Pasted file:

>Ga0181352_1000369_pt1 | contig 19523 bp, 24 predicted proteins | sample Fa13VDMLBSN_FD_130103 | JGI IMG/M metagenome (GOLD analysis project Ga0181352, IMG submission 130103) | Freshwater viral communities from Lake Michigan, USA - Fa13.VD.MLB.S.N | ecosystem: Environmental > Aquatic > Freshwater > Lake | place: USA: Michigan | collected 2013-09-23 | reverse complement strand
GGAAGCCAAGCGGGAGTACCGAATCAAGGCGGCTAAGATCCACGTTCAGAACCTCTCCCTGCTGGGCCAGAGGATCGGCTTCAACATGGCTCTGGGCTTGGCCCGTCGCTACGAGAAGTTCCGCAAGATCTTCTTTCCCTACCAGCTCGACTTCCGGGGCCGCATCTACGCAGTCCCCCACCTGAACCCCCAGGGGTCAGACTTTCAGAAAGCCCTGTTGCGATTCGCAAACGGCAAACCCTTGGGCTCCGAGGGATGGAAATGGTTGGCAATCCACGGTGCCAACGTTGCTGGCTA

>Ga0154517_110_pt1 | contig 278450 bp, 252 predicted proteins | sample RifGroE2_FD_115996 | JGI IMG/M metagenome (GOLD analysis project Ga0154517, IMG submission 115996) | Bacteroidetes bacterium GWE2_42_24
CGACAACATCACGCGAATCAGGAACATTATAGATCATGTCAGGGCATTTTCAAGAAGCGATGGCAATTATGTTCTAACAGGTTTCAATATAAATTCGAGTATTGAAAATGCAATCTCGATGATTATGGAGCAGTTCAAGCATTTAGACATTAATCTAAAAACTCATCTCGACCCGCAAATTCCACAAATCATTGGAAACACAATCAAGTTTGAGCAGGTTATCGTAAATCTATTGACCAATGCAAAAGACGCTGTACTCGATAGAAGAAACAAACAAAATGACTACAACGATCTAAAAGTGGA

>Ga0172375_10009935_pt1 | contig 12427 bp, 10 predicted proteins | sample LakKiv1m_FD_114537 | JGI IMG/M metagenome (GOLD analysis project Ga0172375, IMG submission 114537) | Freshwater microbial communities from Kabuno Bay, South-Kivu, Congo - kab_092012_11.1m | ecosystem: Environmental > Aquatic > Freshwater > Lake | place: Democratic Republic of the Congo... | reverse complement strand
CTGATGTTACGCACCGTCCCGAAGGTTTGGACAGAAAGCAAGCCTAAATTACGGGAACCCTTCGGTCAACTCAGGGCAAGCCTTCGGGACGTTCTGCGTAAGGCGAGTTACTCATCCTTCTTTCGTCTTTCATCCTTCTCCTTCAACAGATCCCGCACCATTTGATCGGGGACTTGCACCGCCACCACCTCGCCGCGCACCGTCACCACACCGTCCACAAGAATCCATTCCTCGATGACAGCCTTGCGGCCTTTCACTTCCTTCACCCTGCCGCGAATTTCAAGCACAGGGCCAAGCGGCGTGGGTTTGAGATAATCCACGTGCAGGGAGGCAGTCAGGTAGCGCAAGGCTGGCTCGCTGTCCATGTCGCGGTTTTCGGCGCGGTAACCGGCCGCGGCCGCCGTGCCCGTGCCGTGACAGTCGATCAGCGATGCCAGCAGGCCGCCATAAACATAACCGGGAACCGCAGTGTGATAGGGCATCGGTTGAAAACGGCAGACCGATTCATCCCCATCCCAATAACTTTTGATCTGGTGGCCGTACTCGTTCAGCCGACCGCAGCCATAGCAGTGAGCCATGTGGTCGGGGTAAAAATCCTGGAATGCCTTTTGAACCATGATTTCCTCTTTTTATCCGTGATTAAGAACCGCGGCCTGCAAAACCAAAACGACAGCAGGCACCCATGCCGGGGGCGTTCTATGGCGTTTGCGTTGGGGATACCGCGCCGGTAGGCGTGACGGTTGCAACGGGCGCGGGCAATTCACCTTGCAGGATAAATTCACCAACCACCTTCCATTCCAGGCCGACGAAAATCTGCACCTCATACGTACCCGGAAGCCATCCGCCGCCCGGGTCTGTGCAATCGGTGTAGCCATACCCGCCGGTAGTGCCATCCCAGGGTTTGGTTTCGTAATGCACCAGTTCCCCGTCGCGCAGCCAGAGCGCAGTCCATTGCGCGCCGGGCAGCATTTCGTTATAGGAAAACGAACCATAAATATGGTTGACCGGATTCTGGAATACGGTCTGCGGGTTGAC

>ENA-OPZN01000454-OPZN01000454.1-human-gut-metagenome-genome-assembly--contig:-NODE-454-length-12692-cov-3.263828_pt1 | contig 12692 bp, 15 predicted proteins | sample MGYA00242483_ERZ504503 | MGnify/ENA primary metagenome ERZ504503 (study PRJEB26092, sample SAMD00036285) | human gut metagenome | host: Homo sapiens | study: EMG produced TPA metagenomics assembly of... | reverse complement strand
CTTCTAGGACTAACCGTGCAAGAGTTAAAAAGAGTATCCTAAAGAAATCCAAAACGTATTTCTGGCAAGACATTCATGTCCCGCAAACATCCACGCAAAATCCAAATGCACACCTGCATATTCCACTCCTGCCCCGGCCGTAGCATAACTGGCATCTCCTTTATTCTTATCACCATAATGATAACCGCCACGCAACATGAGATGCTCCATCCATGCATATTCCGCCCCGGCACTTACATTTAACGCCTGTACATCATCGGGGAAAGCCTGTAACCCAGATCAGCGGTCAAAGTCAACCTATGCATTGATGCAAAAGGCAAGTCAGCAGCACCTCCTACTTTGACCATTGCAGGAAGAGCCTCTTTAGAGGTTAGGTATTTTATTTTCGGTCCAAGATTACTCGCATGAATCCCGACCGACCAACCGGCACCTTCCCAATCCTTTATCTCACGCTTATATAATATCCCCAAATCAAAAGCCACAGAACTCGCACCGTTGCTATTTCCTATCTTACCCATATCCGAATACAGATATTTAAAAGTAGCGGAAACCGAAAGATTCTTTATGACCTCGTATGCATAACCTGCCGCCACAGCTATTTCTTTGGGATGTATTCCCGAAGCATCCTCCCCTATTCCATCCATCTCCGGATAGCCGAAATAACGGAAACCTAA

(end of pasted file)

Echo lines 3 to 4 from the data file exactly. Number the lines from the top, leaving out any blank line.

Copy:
>Ga0154517_110_pt1 | contig 278450 bp, 252 predicted proteins | sample RifGroE2_FD_115996 | JGI IMG/M metagenome (GOLD analysis project Ga0154517, IMG submission 115996) | Bacteroidetes bacterium GWE2_42_24
CGACAACATCACGCGAATCAGGAACATTATAGATCATGTCAGGGCATTTTCAAGAAGCGATGGCAATTATGTTCTAACAGGTTTCAATATAAATTCGAGTATTGAAAATGCAATCTCGATGATTATGGAGCAGTTCAAGCATTTAGACATTAATCTAAAAACTCATCTCGACCCGCAAATTCCACAAATCATTGGAAACACAATCAAGTTTGAGCAGGTTATCGTAAATCTATTGACCAATGCAAAAGACGCTGTACTCGATAGAAGAAACAAACAAAATGACTACAACGATCTAAAAGTGGA